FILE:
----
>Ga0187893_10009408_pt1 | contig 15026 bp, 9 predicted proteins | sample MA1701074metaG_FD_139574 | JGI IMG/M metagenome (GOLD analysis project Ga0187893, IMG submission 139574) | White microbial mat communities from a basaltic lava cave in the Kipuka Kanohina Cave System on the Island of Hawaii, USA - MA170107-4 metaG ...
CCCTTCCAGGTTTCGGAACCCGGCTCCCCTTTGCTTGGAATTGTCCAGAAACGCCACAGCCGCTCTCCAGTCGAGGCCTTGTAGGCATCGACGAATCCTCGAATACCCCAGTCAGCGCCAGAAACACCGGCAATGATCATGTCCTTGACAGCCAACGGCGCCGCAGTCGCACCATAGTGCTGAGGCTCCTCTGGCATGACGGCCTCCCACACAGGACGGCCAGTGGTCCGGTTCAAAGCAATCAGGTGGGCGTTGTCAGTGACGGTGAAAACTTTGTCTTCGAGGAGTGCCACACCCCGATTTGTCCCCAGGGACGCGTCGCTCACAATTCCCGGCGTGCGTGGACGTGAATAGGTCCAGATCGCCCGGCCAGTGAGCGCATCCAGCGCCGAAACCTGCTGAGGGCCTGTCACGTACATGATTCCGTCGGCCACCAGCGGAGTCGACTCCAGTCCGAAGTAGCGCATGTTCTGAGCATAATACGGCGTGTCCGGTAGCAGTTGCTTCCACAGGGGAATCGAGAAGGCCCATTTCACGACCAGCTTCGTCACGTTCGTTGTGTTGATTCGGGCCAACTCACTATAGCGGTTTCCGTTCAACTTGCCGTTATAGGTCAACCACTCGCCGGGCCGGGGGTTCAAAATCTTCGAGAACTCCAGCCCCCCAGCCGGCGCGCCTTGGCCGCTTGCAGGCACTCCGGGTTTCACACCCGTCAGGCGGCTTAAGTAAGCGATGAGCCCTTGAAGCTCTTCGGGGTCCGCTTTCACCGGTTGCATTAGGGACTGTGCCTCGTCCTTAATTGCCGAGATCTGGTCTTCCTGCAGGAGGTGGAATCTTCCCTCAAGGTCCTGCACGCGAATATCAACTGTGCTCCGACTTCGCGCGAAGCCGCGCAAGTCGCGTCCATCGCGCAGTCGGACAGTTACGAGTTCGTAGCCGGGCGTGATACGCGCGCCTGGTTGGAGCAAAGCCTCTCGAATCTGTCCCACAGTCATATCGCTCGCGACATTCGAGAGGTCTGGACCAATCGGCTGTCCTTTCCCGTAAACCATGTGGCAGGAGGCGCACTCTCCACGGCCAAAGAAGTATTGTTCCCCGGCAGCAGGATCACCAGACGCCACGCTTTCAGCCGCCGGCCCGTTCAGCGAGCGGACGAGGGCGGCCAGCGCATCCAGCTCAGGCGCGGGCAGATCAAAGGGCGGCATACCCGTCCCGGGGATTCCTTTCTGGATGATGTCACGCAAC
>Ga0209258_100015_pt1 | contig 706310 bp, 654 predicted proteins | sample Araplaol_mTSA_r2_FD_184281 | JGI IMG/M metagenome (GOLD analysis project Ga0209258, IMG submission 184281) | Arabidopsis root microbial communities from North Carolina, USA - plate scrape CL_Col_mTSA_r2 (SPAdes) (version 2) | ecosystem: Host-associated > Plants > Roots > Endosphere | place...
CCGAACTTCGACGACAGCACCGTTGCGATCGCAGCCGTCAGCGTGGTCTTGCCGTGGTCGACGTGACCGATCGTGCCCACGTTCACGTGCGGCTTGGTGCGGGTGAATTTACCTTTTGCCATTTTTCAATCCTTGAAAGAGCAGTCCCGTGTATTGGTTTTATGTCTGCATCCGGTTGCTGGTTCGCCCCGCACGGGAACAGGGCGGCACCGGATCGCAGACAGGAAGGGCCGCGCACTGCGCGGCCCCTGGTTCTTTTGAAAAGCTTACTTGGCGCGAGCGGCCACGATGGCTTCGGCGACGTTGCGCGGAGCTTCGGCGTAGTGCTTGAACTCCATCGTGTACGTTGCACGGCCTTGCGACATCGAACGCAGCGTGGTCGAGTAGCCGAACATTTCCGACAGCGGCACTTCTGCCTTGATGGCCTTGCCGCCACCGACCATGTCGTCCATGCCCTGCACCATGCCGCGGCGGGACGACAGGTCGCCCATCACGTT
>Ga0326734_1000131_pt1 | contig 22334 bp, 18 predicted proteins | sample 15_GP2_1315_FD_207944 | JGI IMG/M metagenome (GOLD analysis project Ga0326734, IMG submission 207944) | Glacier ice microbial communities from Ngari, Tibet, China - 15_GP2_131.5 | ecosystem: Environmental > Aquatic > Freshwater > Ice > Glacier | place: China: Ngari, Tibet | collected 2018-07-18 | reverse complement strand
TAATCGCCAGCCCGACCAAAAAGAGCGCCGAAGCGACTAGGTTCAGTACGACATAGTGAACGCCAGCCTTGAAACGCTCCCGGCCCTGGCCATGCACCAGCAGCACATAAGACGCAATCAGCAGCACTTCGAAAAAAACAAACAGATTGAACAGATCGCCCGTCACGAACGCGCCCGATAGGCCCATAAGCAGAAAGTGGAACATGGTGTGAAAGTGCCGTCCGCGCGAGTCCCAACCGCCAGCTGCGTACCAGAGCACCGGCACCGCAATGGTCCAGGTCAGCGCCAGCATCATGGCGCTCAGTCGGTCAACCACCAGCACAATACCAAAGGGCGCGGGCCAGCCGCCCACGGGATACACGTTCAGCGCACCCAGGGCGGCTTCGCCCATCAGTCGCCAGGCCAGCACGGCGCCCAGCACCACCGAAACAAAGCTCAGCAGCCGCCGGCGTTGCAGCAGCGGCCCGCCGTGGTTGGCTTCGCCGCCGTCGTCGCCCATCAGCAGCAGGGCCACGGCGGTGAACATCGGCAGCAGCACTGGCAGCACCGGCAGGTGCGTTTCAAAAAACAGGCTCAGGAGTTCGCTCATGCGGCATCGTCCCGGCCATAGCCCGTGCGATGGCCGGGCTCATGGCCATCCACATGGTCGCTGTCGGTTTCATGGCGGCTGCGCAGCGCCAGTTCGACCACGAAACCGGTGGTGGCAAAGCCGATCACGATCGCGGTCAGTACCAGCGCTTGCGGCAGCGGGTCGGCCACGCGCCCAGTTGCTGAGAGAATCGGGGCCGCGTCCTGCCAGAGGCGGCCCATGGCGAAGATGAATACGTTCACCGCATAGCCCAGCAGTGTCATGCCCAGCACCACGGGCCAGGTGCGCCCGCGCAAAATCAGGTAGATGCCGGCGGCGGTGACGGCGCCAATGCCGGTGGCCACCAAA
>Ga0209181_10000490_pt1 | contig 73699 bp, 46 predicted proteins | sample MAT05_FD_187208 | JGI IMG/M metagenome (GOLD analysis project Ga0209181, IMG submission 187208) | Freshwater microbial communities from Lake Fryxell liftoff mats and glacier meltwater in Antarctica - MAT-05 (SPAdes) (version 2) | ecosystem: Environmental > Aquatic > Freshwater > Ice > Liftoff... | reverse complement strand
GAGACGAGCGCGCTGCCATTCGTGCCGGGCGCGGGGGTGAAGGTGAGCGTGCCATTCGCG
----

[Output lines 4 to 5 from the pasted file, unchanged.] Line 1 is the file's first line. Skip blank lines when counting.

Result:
CCGAACTTCGACGACAGCACCGTTGCGATCGCAGCCGTCAGCGTGGTCTTGCCGTGGTCGACGTGACCGATCGTGCCCACGTTCACGTGCGGCTTGGTGCGGGTGAATTTACCTTTTGCCATTTTTCAATCCTTGAAAGAGCAGTCCCGTGTATTGGTTTTATGTCTGCATCCGGTTGCTGGTTCGCCCCGCACGGGAACAGGGCGGCACCGGATCGCAGACAGGAAGGGCCGCGCACTGCGCGGCCCCTGGTTCTTTTGAAAAGCTTACTTGGCGCGAGCGGCCACGATGGCTTCGGCGACGTTGCGCGGAGCTTCGGCGTAGTGCTTGAACTCCATCGTGTACGTTGCACGGCCTTGCGACATCGAACGCAGCGTGGTCGAGTAGCCGAACATTTCCGACAGCGGCACTTCTGCCTTGATGGCCTTGCCGCCACCGACCATGTCGTCCATGCCCTGCACCATGCCGCGGCGGGACGACAGGTCGCCCATCACGTT
>Ga0326734_1000131_pt1 | contig 22334 bp, 18 predicted proteins | sample 15_GP2_1315_FD_207944 | JGI IMG/M metagenome (GOLD analysis project Ga0326734, IMG submission 207944) | Glacier ice microbial communities from Ngari, Tibet, China - 15_GP2_131.5 | ecosystem: Environmental > Aquatic > Freshwater > Ice > Glacier | place: China: Ngari, Tibet | collected 2018-07-18 | reverse complement strand